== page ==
David Mckee Elmer

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Remembering David McKee – Honorary Fellow, author and illustrator of Elmer and Mr Benn

David McKee, author and illustrator of Elmer the Patchwork Elephant and Mr Benn, passed away after a short illness.
<p dir="ltr">David McKee, author and illustrator of Elmer the Patchwork Elephant and Mr Benn, has died aged 87 after a short illness.</p> <p dir="ltr">The Devon born writer, who was an Honorary Fellow and graduate of Plymouth College of Art, sold more than 10 million copies of his books around the world, with Elmer the Patchwork Elephant remaining one of the most iconic and widely-read children’s book series of all time, selling over eight million copies since it was first published in 1989.<br /></p>
David Mckee

David McKee

<p dir="ltr">David went on to write and illustrate 29 original Elmer books, which have collectively been translated into more than 60 languages. Meanwhile, Mr Benn started as a children’s picture book in 1967 and later became a BBC TV series.</p> <p dir="ltr">The story follows an explorer as he leaves his house in London, before being transformed at a fancy dress shop and entering another world appropriate to his outfit.</p> <p dir="ltr">Born in Tavistock in 1935, David McKee first enrolled with us to study illustration in 1950, when he first began selling one-off cartoons, in particular to the national press. He later returned to Plymouth College of Art in 2011 to be awarded an Honorary Fellowship for his lifetime of achievement.<br /></p>
David Mckee Elmer

David McKee and Elmer the Elephant

<p dir="ltr">His publisher, Andersen Press, announced the news in a statement, adding that he died following a ‘short illness’ in the south of France, where he spent much of his later life with his second wife Bakhta, a French-Algerian art-dealer with whom he shared an interest in collecting drawings and African tribal art.</p> <p dir="ltr"><a href="https://www.aup.ac.uk/people/paul-fieldsend-danks">Professor Paul Fieldsand Danks</a>, Principal and Chief Executive of Plymouth College of Art said, “For those that were fortunate to be around in the unsaturated world of 1970s broadcasting, the encounters of the unassuming Mr Benn from 52 Festive Road live long in the memory. If ever proof were needed as to the power of drawing to ignite the imagination, David Mckee's bowler hatted everyman gave us hope for a world full of adventures and possibilities.”<br /></p>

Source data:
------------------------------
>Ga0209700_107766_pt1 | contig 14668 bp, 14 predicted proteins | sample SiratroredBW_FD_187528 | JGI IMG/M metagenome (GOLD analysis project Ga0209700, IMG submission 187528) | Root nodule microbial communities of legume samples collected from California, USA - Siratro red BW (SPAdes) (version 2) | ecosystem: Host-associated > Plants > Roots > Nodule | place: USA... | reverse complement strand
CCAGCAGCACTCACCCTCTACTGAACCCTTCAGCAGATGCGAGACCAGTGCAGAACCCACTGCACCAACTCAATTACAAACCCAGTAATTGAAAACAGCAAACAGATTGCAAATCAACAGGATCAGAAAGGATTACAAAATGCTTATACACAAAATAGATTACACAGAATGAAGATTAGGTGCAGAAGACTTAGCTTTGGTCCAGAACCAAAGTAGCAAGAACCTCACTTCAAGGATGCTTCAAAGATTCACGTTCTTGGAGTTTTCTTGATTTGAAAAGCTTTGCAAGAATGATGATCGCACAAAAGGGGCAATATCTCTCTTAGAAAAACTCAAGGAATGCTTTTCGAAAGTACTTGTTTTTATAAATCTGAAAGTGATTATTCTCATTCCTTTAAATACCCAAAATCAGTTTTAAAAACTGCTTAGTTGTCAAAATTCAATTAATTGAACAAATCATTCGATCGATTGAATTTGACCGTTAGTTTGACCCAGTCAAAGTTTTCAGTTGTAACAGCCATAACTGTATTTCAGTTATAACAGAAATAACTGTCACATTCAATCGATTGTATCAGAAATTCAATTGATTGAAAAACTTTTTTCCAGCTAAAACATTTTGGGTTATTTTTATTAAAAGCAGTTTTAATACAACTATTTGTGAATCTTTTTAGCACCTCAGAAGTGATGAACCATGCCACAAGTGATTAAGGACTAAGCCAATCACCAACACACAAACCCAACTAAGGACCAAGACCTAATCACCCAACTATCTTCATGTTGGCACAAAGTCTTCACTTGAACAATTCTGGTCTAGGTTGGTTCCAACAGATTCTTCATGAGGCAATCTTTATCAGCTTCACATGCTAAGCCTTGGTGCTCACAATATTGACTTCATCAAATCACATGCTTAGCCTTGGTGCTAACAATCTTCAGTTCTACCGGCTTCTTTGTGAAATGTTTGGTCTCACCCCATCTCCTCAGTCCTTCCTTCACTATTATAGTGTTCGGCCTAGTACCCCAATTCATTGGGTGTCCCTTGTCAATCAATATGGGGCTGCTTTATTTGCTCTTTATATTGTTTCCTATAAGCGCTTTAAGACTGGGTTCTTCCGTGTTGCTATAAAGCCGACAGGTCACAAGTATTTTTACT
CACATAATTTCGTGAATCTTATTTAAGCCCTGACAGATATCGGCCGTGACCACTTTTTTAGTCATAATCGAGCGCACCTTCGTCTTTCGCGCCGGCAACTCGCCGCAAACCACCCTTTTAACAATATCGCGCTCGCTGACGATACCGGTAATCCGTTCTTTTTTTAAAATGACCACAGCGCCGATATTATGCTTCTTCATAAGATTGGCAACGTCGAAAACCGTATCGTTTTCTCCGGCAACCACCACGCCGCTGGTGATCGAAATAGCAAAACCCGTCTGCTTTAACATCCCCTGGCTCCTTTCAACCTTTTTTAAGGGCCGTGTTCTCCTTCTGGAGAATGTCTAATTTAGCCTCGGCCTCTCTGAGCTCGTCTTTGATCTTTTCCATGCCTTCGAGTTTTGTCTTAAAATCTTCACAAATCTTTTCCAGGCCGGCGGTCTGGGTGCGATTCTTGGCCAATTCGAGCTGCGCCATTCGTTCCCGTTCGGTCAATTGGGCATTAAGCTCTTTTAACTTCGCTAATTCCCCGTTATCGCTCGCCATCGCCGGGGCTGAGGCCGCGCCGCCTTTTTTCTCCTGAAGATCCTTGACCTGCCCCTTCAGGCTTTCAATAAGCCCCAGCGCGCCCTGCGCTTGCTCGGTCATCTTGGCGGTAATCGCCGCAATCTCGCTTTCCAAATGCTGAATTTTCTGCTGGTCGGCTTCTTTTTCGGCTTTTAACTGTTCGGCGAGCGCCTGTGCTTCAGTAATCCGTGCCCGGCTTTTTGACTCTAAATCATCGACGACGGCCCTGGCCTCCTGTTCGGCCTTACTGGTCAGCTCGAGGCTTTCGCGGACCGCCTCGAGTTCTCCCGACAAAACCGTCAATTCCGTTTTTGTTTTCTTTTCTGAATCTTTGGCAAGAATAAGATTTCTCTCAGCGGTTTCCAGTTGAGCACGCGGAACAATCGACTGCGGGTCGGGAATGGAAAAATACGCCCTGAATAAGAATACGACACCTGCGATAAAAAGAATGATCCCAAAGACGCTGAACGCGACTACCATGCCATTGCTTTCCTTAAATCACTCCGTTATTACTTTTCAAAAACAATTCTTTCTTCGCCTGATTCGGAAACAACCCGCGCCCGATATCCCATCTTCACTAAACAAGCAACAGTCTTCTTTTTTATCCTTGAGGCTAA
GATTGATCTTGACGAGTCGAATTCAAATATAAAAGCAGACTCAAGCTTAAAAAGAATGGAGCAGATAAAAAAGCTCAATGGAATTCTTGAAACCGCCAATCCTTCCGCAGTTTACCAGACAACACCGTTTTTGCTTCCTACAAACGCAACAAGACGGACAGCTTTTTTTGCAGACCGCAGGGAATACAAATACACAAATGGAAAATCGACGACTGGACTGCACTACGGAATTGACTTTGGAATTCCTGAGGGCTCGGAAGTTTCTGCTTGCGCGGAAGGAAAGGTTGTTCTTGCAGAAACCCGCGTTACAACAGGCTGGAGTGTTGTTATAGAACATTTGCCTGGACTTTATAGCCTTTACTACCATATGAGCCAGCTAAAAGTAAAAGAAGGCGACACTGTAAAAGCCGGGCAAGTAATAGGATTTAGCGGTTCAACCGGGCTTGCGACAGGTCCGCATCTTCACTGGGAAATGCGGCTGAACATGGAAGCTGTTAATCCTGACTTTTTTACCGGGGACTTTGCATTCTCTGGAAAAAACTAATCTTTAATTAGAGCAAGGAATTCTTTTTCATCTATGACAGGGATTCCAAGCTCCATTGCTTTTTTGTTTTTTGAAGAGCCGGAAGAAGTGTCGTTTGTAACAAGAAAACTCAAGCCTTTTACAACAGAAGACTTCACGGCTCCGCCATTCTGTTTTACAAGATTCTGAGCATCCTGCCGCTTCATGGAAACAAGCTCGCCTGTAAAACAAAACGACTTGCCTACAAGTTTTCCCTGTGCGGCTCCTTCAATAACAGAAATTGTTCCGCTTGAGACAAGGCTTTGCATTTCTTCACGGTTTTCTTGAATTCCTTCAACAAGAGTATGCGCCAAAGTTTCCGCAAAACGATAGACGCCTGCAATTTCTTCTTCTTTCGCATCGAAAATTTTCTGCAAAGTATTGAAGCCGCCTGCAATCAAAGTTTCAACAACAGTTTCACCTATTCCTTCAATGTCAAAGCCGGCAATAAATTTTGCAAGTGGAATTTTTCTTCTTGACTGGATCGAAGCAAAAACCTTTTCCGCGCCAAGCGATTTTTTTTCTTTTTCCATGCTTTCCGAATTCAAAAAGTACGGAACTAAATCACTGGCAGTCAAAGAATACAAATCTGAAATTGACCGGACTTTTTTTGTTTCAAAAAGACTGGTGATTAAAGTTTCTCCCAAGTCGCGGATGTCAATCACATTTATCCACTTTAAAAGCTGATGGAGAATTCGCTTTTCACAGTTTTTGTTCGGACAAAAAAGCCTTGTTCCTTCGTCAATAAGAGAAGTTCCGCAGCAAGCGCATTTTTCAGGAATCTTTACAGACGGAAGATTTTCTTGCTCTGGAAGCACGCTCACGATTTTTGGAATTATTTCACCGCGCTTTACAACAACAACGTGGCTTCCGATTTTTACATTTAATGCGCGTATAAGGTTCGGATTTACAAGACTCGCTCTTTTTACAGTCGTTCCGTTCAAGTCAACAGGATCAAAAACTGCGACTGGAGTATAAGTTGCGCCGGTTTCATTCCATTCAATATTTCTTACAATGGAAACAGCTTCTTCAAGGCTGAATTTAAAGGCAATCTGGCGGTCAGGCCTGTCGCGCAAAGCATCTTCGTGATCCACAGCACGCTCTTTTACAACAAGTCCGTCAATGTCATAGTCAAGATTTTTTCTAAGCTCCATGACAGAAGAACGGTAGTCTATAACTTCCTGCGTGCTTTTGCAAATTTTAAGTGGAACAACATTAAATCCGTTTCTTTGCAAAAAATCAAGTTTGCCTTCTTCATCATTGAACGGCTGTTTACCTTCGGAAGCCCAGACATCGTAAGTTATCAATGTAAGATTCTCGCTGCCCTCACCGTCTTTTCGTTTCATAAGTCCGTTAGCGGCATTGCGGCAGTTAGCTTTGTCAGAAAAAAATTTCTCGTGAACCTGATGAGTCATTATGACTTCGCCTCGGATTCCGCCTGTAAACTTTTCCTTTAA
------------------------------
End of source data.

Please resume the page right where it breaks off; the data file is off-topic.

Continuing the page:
David McKee was an artist for whom drawing was as natural and necessary as breathing.
Professor Andrew Brewerton, Principal of Plymouth College of Art from 2010 to 2021
<p dir="ltr"><a href="https://www.aup.ac.uk/people/mel-brown">Mel Brown</a>, Principal Lecturer on <a href="https://www.aup.ac.uk/courses/undergraduate/ba-hons-illustration">BA (Hons) Illustration</a> and Assistant Head of School Design + Communication at Plymouth College of Art said, “As a child of the 70s, I first encountered David McKee’s wonderful world whilst sitting as close to the TV as I was allowed, waiting to be transported to other worlds. Wherever Mr Benn would go would determine whether I was going to be a spaceman, a knight or a pirate for the rest of the day.”</p> <p dir="ltr">“In 2011, when he returned to Plymouth College of Art to receive his Honorary Doctorate, I met him for the first time. It was a meet your heroes moment and I was starstruck, but he was warm and kind, funny and mischievous. His acceptance speech was a triumph - he quietly told us the tale of him getting up that morning, walking into a shop, putting on his funny hat and gown, then walking through the changing room door, exclaiming, “and here I am!”. The hall was packed with graduates and staff decked out in matching funny hats and gowns, and we all cheered. Such sad news about a truly inspirational man but what an amazing body of illustration work he leaves behind to be enjoyed again and again.”</p> <p dir="ltr">Professor Andrew Brewerton, who was Principal of Plymouth College of Art from 2010 until 2021, said: “David McKee was an artist for whom drawing was as natural and necessary as breathing. And because drawing is a question of attention - the attention of hand, eye and mind - he was the most careful and animated observer of his chosen subject: people. In his work, as in his life, David radiated kindness, and personally speaking, it was both a delight and a privilege to have met him.”<br /></p>